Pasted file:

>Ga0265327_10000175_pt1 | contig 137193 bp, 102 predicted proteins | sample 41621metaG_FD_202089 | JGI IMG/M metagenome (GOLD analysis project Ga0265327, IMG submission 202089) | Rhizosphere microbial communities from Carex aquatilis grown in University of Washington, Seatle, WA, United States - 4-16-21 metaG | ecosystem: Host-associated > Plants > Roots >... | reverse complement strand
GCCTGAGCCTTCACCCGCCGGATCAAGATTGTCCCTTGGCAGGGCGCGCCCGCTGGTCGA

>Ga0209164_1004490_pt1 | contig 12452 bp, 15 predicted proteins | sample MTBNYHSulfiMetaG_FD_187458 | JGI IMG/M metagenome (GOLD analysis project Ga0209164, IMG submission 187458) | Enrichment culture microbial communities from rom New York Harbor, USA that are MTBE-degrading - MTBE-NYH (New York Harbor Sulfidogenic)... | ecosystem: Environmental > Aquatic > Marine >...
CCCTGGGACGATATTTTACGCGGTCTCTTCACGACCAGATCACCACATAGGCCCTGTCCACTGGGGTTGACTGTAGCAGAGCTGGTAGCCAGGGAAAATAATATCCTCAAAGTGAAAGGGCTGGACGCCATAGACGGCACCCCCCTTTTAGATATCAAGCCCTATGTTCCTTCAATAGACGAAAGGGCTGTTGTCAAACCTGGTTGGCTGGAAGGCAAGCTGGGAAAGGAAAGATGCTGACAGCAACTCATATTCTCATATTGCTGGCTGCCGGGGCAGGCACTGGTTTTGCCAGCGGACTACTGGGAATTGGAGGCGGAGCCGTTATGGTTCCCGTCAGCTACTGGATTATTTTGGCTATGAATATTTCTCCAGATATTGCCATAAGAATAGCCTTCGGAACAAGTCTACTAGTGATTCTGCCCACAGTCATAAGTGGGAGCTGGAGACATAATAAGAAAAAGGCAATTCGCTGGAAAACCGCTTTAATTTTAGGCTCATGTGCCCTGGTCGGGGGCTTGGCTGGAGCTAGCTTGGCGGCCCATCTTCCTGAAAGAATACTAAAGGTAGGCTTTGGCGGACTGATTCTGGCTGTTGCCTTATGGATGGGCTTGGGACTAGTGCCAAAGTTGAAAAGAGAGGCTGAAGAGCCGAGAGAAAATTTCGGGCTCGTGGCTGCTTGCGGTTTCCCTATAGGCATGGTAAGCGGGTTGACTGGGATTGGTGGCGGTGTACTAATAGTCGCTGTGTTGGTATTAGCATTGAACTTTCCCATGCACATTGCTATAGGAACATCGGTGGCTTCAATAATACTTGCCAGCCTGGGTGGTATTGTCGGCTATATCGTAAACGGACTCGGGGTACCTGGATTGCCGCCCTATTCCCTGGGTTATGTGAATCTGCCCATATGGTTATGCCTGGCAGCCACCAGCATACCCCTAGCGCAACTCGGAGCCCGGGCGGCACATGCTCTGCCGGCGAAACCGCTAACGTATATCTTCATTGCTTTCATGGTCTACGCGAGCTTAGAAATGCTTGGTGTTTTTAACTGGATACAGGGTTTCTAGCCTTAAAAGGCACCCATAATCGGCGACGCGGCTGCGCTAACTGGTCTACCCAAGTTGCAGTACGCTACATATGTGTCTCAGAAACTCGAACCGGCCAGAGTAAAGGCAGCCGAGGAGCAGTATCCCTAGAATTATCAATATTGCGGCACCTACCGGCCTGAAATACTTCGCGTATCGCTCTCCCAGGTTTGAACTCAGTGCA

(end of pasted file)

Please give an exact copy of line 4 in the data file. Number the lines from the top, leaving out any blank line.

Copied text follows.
CCCTGGGACGATATTTTACGCGGTCTCTTCACGACCAGATCACCACATAGGCCCTGTCCACTGGGGTTGACTGTAGCAGAGCTGGTAGCCAGGGAAAATAATATCCTCAAAGTGAAAGGGCTGGACGCCATAGACGGCACCCCCCTTTTAGATATCAAGCCCTATGTTCCTTCAATAGACGAAAGGGCTGTTGTCAAACCTGGTTGGCTGGAAGGCAAGCTGGGAAAGGAAAGATGCTGACAGCAACTCATATTCTCATATTGCTGGCTGCCGGGGCAGGCACTGGTTTTGCCAGCGGACTACTGGGAATTGGAGGCGGAGCCGTTATGGTTCCCGTCAGCTACTGGATTATTTTGGCTATGAATATTTCTCCAGATATTGCCATAAGAATAGCCTTCGGAACAAGTCTACTAGTGATTCTGCCCACAGTCATAAGTGGGAGCTGGAGACATAATAAGAAAAAGGCAATTCGCTGGAAAACCGCTTTAATTTTAGGCTCATGTGCCCTGGTCGGGGGCTTGGCTGGAGCTAGCTTGGCGGCCCATCTTCCTGAAAGAATACTAAAGGTAGGCTTTGGCGGACTGATTCTGGCTGTTGCCTTATGGATGGGCTTGGGACTAGTGCCAAAGTTGAAAAGAGAGGCTGAAGAGCCGAGAGAAAATTTCGGGCTCGTGGCTGCTTGCGGTTTCCCTATAGGCATGGTAAGCGGGTTGACTGGGATTGGTGGCGGTGTACTAATAGTCGCTGTGTTGGTATTAGCATTGAACTTTCCCATGCACATTGCTATAGGAACATCGGTGGCTTCAATAATACTTGCCAGCCTGGGTGGTATTGTCGGCTATATCGTAAACGGACTCGGGGTACCTGGATTGCCGCCCTATTCCCTGGGTTATGTGAATCTGCCCATATGGTTATGCCTGGCAGCCACCAGCATACCCCTAGCGCAACTCGGAGCCCGGGCGGCACATGCTCTGCCGGCGAAACCGCTAACGTATATCTTCATTGCTTTCATGGTCTACGCGAGCTTAGAAATGCTTGGTGTTTTTAACTGGATACAGGGTTTCTAGCCTTAAAAGGCACCCATAATCGGCGACGCGGCTGCGCTAACTGGTCTACCCAAGTTGCAGTACGCTACATATGTGTCTCAGAAACTCGAACCGGCCAGAGTAAAGGCAGCCGAGGAGCAGTATCCCTAGAATTATCAATATTGCGGCACCTACCGGCCTGAAATACTTCGCGTATCGCTCTCCCAGGTTTGAACTCAGTGCA